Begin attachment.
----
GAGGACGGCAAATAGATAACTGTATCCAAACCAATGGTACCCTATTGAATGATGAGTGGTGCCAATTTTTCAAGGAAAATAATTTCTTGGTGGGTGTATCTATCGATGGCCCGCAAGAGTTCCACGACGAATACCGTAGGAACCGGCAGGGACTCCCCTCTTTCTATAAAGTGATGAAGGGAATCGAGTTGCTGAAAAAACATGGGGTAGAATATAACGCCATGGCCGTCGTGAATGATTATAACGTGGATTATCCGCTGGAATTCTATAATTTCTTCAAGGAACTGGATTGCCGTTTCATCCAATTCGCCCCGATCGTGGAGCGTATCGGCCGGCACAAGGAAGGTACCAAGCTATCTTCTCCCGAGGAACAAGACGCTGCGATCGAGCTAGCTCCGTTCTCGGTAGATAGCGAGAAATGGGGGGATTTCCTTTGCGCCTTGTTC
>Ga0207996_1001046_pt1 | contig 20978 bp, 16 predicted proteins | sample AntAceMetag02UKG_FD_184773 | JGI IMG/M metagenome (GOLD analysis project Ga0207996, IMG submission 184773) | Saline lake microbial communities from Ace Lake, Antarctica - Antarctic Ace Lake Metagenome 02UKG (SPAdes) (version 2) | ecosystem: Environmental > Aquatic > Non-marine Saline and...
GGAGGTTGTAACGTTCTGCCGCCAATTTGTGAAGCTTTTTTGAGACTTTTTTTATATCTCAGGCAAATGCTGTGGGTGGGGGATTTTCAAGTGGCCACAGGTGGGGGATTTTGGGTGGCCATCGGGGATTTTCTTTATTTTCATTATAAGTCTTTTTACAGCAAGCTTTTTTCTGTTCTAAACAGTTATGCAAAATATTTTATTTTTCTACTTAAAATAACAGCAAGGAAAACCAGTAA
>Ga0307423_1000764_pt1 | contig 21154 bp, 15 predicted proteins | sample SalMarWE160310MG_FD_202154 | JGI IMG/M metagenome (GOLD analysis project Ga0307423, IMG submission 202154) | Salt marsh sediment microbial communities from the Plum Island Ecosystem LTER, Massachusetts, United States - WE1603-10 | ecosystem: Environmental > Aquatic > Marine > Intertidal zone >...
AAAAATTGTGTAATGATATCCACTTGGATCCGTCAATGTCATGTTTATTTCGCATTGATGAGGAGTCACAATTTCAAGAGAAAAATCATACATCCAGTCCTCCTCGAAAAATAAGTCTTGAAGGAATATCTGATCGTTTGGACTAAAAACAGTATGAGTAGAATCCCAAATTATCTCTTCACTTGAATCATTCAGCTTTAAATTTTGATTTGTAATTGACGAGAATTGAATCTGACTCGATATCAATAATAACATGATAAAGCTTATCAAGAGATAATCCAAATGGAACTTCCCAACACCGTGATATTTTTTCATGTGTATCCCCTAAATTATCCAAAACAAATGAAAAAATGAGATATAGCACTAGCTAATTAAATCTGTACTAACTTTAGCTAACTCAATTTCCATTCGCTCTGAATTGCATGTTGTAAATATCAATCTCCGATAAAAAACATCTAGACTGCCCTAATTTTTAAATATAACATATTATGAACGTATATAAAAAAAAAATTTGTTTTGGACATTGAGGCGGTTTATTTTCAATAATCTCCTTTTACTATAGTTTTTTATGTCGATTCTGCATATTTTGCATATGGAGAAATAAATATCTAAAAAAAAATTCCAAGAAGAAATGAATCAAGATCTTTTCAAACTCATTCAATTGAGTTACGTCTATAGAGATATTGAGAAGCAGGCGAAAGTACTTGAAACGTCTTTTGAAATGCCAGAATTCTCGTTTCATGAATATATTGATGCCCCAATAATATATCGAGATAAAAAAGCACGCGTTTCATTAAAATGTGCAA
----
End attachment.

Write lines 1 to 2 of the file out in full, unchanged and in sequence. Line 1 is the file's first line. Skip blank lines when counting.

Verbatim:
GAGGACGGCAAATAGATAACTGTATCCAAACCAATGGTACCCTATTGAATGATGAGTGGTGCCAATTTTTCAAGGAAAATAATTTCTTGGTGGGTGTATCTATCGATGGCCCGCAAGAGTTCCACGACGAATACCGTAGGAACCGGCAGGGACTCCCCTCTTTCTATAAAGTGATGAAGGGAATCGAGTTGCTGAAAAAACATGGGGTAGAATATAACGCCATGGCCGTCGTGAATGATTATAACGTGGATTATCCGCTGGAATTCTATAATTTCTTCAAGGAACTGGATTGCCGTTTCATCCAATTCGCCCCGATCGTGGAGCGTATCGGCCGGCACAAGGAAGGTACCAAGCTATCTTCTCCCGAGGAACAAGACGCTGCGATCGAGCTAGCTCCGTTCTCGGTAGATAGCGAGAAATGGGGGGATTTCCTTTGCGCCTTGTTC
>Ga0207996_1001046_pt1 | contig 20978 bp, 16 predicted proteins | sample AntAceMetag02UKG_FD_184773 | JGI IMG/M metagenome (GOLD analysis project Ga0207996, IMG submission 184773) | Saline lake microbial communities from Ace Lake, Antarctica - Antarctic Ace Lake Metagenome 02UKG (SPAdes) (version 2) | ecosystem: Environmental > Aquatic > Non-marine Saline and...